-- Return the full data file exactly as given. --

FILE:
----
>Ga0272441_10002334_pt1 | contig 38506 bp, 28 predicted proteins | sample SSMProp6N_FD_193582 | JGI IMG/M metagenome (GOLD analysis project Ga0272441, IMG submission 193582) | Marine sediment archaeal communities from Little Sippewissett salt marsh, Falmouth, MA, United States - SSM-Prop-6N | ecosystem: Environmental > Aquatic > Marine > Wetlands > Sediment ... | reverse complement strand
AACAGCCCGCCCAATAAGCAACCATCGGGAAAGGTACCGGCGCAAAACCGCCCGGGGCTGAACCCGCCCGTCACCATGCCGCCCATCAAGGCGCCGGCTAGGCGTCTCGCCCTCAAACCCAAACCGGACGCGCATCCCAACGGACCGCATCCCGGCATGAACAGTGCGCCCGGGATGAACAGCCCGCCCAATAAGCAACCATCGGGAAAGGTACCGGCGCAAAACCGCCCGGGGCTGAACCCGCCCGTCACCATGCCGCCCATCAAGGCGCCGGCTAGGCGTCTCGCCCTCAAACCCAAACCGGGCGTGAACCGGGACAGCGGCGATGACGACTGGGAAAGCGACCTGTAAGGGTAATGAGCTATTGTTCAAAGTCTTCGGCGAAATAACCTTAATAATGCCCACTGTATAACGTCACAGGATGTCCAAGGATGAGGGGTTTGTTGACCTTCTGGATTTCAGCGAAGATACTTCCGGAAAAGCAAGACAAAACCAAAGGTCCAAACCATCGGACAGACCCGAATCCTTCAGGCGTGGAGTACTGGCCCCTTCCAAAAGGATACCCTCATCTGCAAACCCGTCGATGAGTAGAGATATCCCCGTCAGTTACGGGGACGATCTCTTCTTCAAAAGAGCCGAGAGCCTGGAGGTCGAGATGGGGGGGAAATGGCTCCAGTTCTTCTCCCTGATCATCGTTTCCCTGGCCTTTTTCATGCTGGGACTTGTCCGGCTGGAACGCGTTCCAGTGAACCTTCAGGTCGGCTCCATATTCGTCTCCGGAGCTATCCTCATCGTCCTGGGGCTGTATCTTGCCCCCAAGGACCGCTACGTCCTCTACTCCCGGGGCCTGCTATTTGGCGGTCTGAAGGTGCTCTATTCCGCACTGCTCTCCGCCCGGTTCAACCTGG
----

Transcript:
>Ga0272441_10002334_pt1 | contig 38506 bp, 28 predicted proteins | sample SSMProp6N_FD_193582 | JGI IMG/M metagenome (GOLD analysis project Ga0272441, IMG submission 193582) | Marine sediment archaeal communities from Little Sippewissett salt marsh, Falmouth, MA, United States - SSM-Prop-6N | ecosystem: Environmental > Aquatic > Marine > Wetlands > Sediment ... | reverse complement strand
AACAGCCCGCCCAATAAGCAACCATCGGGAAAGGTACCGGCGCAAAACCGCCCGGGGCTGAACCCGCCCGTCACCATGCCGCCCATCAAGGCGCCGGCTAGGCGTCTCGCCCTCAAACCCAAACCGGACGCGCATCCCAACGGACCGCATCCCGGCATGAACAGTGCGCCCGGGATGAACAGCCCGCCCAATAAGCAACCATCGGGAAAGGTACCGGCGCAAAACCGCCCGGGGCTGAACCCGCCCGTCACCATGCCGCCCATCAAGGCGCCGGCTAGGCGTCTCGCCCTCAAACCCAAACCGGGCGTGAACCGGGACAGCGGCGATGACGACTGGGAAAGCGACCTGTAAGGGTAATGAGCTATTGTTCAAAGTCTTCGGCGAAATAACCTTAATAATGCCCACTGTATAACGTCACAGGATGTCCAAGGATGAGGGGTTTGTTGACCTTCTGGATTTCAGCGAAGATACTTCCGGAAAAGCAAGACAAAACCAAAGGTCCAAACCATCGGACAGACCCGAATCCTTCAGGCGTGGAGTACTGGCCCCTTCCAAAAGGATACCCTCATCTGCAAACCCGTCGATGAGTAGAGATATCCCCGTCAGTTACGGGGACGATCTCTTCTTCAAAAGAGCCGAGAGCCTGGAGGTCGAGATGGGGGGGAAATGGCTCCAGTTCTTCTCCCTGATCATCGTTTCCCTGGCCTTTTTCATGCTGGGACTTGTCCGGCTGGAACGCGTTCCAGTGAACCTTCAGGTCGGCTCCATATTCGTCTCCGGAGCTATCCTCATCGTCCTGGGGCTGTATCTTGCCCCCAAGGACCGCTACGTCCTCTACTCCCGGGGCCTGCTATTTGGCGGTCTGAAGGTGCTCTATTCCGCACTGCTCTCCGCCCGGTTCAACCTGG